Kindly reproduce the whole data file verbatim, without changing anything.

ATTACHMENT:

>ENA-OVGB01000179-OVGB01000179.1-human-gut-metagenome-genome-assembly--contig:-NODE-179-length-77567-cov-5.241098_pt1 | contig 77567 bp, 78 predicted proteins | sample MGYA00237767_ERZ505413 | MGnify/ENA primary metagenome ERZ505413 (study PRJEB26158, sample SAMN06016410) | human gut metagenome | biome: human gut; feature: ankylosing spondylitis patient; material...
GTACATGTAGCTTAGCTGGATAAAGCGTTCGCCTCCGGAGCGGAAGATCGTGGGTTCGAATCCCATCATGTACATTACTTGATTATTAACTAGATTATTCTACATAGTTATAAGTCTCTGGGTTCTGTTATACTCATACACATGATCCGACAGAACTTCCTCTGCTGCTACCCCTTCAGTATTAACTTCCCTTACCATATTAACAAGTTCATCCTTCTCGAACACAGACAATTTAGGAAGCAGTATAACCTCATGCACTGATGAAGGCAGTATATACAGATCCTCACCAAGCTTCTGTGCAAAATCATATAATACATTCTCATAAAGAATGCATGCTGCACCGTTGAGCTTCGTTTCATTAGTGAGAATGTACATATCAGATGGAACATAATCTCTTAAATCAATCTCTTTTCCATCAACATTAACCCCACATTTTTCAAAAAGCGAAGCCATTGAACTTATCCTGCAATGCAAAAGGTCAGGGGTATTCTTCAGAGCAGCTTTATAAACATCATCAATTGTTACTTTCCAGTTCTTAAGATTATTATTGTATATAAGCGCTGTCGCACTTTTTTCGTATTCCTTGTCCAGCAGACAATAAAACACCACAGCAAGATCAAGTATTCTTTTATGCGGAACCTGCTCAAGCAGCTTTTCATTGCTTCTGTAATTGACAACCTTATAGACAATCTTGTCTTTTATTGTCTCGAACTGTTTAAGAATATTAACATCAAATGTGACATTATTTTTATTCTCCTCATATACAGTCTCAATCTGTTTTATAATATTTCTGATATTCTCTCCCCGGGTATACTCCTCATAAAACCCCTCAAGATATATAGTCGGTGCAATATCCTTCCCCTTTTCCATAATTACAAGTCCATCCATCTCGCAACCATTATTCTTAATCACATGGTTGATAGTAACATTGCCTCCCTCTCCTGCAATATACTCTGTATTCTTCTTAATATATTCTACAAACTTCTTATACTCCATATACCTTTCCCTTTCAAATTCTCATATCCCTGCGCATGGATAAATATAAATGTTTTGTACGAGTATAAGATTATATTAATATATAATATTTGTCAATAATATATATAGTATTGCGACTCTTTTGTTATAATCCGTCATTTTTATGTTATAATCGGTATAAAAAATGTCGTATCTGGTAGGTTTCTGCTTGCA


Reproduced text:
>ENA-OVGB01000179-OVGB01000179.1-human-gut-metagenome-genome-assembly--contig:-NODE-179-length-77567-cov-5.241098_pt1 | contig 77567 bp, 78 predicted proteins | sample MGYA00237767_ERZ505413 | MGnify/ENA primary metagenome ERZ505413 (study PRJEB26158, sample SAMN06016410) | human gut metagenome | biome: human gut; feature: ankylosing spondylitis patient; material...
GTACATGTAGCTTAGCTGGATAAAGCGTTCGCCTCCGGAGCGGAAGATCGTGGGTTCGAATCCCATCATGTACATTACTTGATTATTAACTAGATTATTCTACATAGTTATAAGTCTCTGGGTTCTGTTATACTCATACACATGATCCGACAGAACTTCCTCTGCTGCTACCCCTTCAGTATTAACTTCCCTTACCATATTAACAAGTTCATCCTTCTCGAACACAGACAATTTAGGAAGCAGTATAACCTCATGCACTGATGAAGGCAGTATATACAGATCCTCACCAAGCTTCTGTGCAAAATCATATAATACATTCTCATAAAGAATGCATGCTGCACCGTTGAGCTTCGTTTCATTAGTGAGAATGTACATATCAGATGGAACATAATCTCTTAAATCAATCTCTTTTCCATCAACATTAACCCCACATTTTTCAAAAAGCGAAGCCATTGAACTTATCCTGCAATGCAAAAGGTCAGGGGTATTCTTCAGAGCAGCTTTATAAACATCATCAATTGTTACTTTCCAGTTCTTAAGATTATTATTGTATATAAGCGCTGTCGCACTTTTTTCGTATTCCTTGTCCAGCAGACAATAAAACACCACAGCAAGATCAAGTATTCTTTTATGCGGAACCTGCTCAAGCAGCTTTTCATTGCTTCTGTAATTGACAACCTTATAGACAATCTTGTCTTTTATTGTCTCGAACTGTTTAAGAATATTAACATCAAATGTGACATTATTTTTATTCTCCTCATATACAGTCTCAATCTGTTTTATAATATTTCTGATATTCTCTCCCCGGGTATACTCCTCATAAAACCCCTCAAGATATATAGTCGGTGCAATATCCTTCCCCTTTTCCATAATTACAAGTCCATCCATCTCGCAACCATTATTCTTAATCACATGGTTGATAGTAACATTGCCTCCCTCTCCTGCAATATACTCTGTATTCTTCTTAATATATTCTACAAACTTCTTATACTCCATATACCTTTCCCTTTCAAATTCTCATATCCCTGCGCATGGATAAATATAAATGTTTTGTACGAGTATAAGATTATATTAATATATAATATTTGTCAATAATATATATAGTATTGCGACTCTTTTGTTATAATCCGTCATTTTTATGTTATAATCGGTATAAAAAATGTCGTATCTGGTAGGTTTCTGCTTGCA